Yes, Dear. I think that would make a great anthem for the choir. You're so talented!

Chuck is now Choir Director and Lorna is his default assistant. Together, will they elevate the choir to greatness?

Both Chuck and I believed that doing things together would strengthen our marriage. A weekly romantic “date night” was what I had in mind, not a bi-weekly date in a church being directed by him.

Not the look you want from your man on "date night."

As Choir Director, he did a great job. He played the piano quite well, could read music masterfully, and had an ear for pitch problems. Chuck used that ear a lot with us. He also, like our old pal Mickey, had grand visions of what his rag-tag troop could accomplish. He saw our potential. He did even a better job as Choir Director when we found an accompanist so he could focus on directing.

I loved to sing and, together, we selected fancy anthems: spirited gospel music or melt-your-heart minor-chorded ballads to the Lord. We were a team and it felt good. We rehearsed at home so, together, we could lead the other choir members through the more complicated parts. He sang tenor but could easily switch to bass, I sang soprano so I carried the melody.

For a little over a year, I was a regular church-goer and the choir improved. Dramatically. We even got applause and a standing ovation or two. The choir grew and so did church attendance.

Even Mickey would have been impressed.

Babe in Arms isn’t just about kids and music. Important lessons about political hijinks and personal integrity are thrown in to confuse the audience. Mickey faces the universal dilemma: quench his ego’s thirst for personal glory and wealth or stay true to his impoverished roots and sweetheart (Patsy) in the hopes that heart really is what matters.

During my brief time as a singing Methodist, I learned a valuable lesson: the House of God and the House of Representatives are equally political. Power is a valuable commodity even among the supposedly most pious among us. Due to political chicanery, the minister I grew to respect and love high-tailed it to a congregation 150 miles away and a pastor, who could have taught classes on passive-aggressive behavior, took her place. Battles Arguments Differences of opinions erupted concerning who determined the music for the services. It was ugly. Since the choir was so popular and good great rafter-rousing, Chuck won.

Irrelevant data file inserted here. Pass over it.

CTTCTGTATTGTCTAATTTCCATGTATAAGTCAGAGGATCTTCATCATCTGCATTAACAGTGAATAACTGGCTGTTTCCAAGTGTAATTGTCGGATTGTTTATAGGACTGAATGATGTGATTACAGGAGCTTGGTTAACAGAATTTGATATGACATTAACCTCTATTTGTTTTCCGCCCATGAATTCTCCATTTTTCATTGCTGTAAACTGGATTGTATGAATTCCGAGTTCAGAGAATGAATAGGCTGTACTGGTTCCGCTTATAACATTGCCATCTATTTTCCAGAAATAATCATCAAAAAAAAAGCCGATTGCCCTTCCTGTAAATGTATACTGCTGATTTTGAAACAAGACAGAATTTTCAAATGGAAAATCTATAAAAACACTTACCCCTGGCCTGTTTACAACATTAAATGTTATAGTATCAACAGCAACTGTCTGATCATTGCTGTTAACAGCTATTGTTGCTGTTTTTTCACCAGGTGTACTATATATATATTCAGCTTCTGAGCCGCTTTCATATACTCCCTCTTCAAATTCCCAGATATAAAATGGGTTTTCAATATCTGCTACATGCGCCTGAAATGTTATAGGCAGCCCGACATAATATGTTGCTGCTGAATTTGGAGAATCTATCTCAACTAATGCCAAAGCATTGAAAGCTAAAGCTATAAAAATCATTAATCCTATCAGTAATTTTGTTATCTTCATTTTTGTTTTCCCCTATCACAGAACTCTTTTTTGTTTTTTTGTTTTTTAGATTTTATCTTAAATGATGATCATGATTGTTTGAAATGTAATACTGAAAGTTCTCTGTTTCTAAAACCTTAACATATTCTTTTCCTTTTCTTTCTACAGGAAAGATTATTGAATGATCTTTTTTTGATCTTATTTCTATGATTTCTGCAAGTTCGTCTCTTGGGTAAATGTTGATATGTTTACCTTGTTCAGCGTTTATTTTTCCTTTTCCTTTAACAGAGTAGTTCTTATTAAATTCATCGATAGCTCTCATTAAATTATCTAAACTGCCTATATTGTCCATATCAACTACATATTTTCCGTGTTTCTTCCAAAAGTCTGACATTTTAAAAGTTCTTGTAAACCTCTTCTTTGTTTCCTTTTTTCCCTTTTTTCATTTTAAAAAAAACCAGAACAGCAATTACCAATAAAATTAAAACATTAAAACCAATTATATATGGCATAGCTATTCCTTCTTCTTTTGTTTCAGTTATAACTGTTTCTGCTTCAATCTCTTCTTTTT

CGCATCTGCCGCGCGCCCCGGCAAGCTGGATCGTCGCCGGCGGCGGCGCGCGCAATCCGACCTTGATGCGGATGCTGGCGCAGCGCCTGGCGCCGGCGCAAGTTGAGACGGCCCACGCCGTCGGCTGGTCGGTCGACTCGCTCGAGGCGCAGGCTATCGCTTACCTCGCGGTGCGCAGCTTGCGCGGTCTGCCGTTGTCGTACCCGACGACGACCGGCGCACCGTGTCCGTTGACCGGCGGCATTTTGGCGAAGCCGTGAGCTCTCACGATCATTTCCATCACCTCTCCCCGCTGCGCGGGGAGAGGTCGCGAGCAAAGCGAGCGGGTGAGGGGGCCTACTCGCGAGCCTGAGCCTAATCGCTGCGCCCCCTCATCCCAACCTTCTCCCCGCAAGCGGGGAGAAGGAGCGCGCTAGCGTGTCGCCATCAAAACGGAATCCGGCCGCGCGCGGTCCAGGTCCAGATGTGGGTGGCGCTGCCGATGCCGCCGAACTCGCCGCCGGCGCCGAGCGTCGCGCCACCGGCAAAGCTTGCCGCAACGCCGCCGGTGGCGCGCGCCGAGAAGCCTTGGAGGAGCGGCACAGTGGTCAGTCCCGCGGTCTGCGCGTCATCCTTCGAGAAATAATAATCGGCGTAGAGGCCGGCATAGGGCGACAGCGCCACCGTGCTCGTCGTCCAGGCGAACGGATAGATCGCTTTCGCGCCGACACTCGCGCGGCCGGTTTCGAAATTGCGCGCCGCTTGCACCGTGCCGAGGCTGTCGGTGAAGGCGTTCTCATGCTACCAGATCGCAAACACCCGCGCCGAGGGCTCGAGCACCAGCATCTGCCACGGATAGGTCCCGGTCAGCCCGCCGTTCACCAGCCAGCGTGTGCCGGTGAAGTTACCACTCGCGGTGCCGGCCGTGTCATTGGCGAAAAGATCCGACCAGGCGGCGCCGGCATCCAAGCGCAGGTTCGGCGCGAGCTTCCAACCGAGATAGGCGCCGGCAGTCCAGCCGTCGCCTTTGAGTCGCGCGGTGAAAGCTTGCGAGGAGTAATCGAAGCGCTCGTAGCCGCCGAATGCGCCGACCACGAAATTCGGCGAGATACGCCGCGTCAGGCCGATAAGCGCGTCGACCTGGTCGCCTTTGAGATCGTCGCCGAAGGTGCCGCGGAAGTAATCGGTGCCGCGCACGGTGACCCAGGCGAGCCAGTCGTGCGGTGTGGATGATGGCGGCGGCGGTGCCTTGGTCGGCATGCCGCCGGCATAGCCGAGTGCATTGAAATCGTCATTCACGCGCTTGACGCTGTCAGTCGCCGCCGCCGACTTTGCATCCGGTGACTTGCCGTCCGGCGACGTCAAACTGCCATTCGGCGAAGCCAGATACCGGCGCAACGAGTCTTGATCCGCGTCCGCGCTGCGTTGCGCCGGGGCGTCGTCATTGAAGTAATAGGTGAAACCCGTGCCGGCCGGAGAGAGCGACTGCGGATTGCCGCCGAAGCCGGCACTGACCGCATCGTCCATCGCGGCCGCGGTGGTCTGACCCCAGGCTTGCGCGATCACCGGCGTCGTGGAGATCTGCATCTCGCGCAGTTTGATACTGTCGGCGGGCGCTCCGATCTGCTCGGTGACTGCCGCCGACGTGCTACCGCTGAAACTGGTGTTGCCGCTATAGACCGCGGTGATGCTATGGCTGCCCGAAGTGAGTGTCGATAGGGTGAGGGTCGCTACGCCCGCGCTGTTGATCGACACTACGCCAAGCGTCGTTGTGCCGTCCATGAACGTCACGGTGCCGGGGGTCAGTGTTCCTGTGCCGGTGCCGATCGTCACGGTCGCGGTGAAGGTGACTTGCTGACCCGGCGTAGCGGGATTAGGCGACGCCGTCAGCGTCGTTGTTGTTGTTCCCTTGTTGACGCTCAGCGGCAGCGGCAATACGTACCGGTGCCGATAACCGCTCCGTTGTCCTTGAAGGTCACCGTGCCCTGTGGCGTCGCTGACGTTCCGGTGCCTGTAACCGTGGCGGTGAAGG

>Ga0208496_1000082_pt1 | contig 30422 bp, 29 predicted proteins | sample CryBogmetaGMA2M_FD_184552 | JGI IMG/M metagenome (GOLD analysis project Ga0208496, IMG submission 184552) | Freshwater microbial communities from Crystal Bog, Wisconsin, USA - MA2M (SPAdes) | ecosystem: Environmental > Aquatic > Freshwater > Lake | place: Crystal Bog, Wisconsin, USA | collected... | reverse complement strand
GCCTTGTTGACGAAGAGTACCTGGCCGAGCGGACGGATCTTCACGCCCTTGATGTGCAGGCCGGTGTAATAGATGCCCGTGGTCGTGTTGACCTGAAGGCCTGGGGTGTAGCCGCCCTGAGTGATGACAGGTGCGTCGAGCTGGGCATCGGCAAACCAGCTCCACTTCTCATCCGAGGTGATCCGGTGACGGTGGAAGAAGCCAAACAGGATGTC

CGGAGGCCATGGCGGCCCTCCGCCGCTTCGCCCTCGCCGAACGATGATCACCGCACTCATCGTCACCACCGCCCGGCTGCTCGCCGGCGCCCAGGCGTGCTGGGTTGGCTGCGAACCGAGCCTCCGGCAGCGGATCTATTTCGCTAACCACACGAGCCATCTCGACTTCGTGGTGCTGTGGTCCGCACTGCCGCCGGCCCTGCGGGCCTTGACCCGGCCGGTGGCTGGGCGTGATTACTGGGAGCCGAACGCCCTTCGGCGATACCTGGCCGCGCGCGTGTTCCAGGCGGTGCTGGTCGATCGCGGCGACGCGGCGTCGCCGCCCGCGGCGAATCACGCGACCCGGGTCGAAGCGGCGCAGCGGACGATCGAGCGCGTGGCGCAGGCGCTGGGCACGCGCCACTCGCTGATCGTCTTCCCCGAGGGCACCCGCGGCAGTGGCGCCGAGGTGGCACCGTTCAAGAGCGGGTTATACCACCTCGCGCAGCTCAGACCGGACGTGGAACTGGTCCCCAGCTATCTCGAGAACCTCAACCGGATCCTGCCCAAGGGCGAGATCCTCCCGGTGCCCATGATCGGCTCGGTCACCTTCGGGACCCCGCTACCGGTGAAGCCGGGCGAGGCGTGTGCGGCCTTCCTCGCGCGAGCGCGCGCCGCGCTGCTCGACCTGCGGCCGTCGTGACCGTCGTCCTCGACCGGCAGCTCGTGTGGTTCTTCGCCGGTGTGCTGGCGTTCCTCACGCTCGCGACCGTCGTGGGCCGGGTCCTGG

Filibuster/Sermon? Who has control over the Congressional floor/Church service?

Power is a dangerous funny thing; it doesn’t stay localized to one sphere of influence. Ask Mickey, who became temporarily jaded by his quest for fame; ask Chuck, who took directing his choir to a whole new level. These leading men had something to prove: Mickey wanted to show that a little guy can make it big and Chuck wanted to prove he was everyone’s Mr. Right.

Unlike Patsy, that girlish crush thing was long gone in my 23 year marriage.  I loved him, but skipping hand in hand became more like marching behind him. Listening to NPR-like reports of church-drama was bad enough for my highly sensitive self. But the end of my church-going days came when he cajoled me into coming to sing one Sunday when I was feeling quite ill.

Does this look like a woman ready to sing her heart out?

“What?  You’re not coming to church?  The Choir needs you.”  His words pushed the right buttons.

“O.K., but I’m not feeling so good.” My grammar was poor when I was sick. I didn’t apply any make-up either.

Need I say more?

“On your worst day, your voice is better than anyone else’s. We really need you.”  Smooth talker, just like Mickey.

I went, feeling head-achy, nauseous and dizzy. Putting all my energy into singing, I conjured a strong, clear voice. I was proud that I pulled it off and hoped I could do the same for the service. Choir members asked if I was feeling alright. Grey was not my color, especially on my face.

Just as rehearsal ended, he pointed specifically to me. In the most terse, directorial tone he said, “You need to tone it down and blend with the rest of the choir. You’re not the only soprano in this group.” With that, he told us to “go robe up.”

I was stunned.  He sweet-talked me into coming, appealing to my voice-vanity, then he reprimanded me front of everyone. It didn’t matter that “everyone” was eight people. It still stung.

Wh-ha-at? Did he just say that? In that tone? To me?

I was so hurt that I could barely get a note out for the whole service. I blended well that day. Patsy and Mickey had a fight. Patsy apologized (as usual) and Mickey forgave her. Mickey just assumed everything went back to normal.

It didn’t; I lost heart. My joy in singing for the choir had disappeared a while ago. His dream wasn’t my dream any more.

I know, he always had a heart. But try finding a non-gross picture of "no heart."

Chuck wasn’t happy when I told him I was finished, but he said, “No one is irreplaceable. We’ll be fine without you.” He was right on both counts. Well, one count. Everyone is replaceable.

The choir slowly dwindled and he turned the directorship over. Then he switched churches because he couldn’t stand the minister of too many differences of opinion with the minister. Chuck went on to sing in various other church and civic choirs.

The Methodist choir went back to a collection of well-intended, musically challenged folks of varying ages and infirmities. All of them, I’m sure, still have that magic ingredient that I lost: heart. For singing in church choirs, at least.

There's always Karaoke or singing in my car...